Biting midges (Diptera: Ceratopogonidae) are a large family of flies that commononly appear in Lower Cretaceous to Miocene strata, with over 280 fossil species (4.3 % of the family), belonging to 49 genera (26 extant; 23 extinct). Morphological characters used in the identification of fossil genera and species are identical to those used in studies of extant Ceratopogonidae and, as a result, their potential indicative value is reliable. Two relictual extant genera, Leptoconops and Austroconops, reported from Lower Cretaceous Lebanese amber, are at least 125 million years old. Certain ceratopogonid genera are indicative for the Lower Cretaceous, Upper Cretaceous, Eocene or Miocene. A morphological character indicative for the Upper Cretaceous and Cenozoic is macrotrichia on the wing membrane of adults. Indicator species and genera are reviewed for all amber deposits. Eocene Baltic amber contains the best known fauna of biting midges, with 109 named species. Some genera are indicative of aquatic and semiaquatic habitats (predaceous genera, subfamily Ceratopogoninae), forests with rotting trees (Forcipomyia), sandy sea shore habitats (Leptoconops), a cold boreal climate (Ceratopogon) or warm climates (Nannohelea, Austroconops, Leptoconops, Meunierohelea, Metahelea). Females require a protein-rich meal and are well known for feeding on the blood of vertebrates, but many feed on other things, so this information can help with the interpretation of palaeoenvironments. Washingtonhelea taimyrica Szadziewski, 1996, described from Siberian amber, is transferred to the fossil genus Palaeobrachypogon: P.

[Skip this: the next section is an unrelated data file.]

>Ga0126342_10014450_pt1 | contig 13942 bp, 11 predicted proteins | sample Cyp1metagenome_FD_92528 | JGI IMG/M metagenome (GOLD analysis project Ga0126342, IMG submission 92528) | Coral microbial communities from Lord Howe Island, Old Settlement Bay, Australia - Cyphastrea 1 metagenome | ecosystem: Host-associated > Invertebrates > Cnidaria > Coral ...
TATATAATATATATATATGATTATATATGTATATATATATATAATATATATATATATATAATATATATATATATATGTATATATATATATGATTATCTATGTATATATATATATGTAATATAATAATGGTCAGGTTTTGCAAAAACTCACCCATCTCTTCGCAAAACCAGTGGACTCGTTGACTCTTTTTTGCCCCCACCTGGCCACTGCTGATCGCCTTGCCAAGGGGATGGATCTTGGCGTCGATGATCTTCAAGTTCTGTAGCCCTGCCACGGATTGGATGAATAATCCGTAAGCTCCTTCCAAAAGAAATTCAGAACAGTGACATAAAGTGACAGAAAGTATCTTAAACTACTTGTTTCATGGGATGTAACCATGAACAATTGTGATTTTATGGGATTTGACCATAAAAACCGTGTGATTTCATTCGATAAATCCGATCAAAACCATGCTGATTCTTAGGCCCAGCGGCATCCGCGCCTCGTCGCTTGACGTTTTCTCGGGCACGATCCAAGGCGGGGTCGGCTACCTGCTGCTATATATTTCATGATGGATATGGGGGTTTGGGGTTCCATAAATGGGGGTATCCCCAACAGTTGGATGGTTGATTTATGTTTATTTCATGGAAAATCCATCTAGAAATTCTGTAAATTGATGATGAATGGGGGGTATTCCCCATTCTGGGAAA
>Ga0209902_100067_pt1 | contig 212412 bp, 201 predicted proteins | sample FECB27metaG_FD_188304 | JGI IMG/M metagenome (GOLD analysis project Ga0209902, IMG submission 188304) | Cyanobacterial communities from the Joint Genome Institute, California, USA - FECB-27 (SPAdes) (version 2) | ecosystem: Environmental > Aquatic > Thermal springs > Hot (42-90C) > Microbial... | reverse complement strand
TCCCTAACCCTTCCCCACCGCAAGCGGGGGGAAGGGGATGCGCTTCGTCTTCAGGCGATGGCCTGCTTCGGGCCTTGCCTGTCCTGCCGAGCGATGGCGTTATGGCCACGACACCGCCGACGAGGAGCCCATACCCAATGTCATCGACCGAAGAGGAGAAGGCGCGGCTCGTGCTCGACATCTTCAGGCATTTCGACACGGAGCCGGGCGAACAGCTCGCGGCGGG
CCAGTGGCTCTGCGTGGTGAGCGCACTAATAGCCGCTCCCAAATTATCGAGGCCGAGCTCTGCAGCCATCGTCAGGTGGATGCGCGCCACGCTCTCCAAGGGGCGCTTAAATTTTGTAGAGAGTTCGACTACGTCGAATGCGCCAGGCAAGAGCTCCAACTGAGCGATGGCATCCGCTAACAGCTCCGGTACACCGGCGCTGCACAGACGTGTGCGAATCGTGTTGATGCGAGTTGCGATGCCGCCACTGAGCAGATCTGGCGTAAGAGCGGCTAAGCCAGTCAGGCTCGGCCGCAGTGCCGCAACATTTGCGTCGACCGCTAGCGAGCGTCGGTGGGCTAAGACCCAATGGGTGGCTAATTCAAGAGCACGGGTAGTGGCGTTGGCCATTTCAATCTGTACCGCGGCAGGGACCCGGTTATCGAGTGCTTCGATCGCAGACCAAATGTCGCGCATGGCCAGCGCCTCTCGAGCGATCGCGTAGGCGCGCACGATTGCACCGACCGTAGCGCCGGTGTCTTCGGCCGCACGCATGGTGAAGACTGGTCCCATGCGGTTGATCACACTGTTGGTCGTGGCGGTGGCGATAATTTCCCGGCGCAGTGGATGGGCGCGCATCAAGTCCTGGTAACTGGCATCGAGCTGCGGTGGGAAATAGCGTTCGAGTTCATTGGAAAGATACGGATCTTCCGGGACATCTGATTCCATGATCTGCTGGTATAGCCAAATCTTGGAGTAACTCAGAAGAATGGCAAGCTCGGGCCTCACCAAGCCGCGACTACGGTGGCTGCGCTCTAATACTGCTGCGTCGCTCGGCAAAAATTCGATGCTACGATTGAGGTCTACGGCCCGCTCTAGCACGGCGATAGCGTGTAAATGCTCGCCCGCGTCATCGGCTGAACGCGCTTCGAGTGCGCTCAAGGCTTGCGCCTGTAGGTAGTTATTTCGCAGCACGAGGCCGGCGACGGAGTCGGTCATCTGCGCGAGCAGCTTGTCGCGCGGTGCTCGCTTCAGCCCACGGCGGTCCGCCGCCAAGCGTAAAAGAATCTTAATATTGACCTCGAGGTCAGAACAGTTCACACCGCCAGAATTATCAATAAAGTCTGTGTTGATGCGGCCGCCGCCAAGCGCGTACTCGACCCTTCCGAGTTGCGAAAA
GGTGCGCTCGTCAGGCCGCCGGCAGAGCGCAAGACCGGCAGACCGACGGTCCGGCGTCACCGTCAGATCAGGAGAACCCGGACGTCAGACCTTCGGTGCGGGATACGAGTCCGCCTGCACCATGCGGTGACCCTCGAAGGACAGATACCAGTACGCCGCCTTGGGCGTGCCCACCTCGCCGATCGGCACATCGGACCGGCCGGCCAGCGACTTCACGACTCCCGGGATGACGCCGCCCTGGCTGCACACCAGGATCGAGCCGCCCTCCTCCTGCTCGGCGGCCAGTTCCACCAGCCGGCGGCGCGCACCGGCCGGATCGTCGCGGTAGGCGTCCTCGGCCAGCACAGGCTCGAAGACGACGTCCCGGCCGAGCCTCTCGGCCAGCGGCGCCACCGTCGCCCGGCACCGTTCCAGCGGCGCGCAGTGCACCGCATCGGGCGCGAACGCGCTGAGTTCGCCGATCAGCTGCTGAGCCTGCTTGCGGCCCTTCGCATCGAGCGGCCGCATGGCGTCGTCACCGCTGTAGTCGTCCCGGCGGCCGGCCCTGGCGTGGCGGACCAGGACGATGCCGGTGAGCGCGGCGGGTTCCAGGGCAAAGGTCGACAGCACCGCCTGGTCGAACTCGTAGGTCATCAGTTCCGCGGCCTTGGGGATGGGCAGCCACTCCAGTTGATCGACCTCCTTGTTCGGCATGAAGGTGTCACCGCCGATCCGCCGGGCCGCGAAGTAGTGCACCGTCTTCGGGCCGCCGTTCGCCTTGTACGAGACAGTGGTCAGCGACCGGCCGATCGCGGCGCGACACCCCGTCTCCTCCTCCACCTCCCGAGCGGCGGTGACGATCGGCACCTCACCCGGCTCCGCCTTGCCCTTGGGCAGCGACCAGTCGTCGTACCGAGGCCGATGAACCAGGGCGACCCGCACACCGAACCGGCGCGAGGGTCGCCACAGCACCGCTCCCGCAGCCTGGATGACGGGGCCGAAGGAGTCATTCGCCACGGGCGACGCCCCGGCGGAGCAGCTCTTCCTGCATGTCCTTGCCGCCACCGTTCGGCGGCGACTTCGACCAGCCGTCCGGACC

taimyricus (Szadziewski, 1996), comb. nov. For Serromyia alphea, mistakenly redescribed and illustrated from Eocene Bitterfeld amber (= Baltic amber) by Szadziewski (1993), a new name – Serromyia
errata Szadziewski, nom. nov. – is proposed.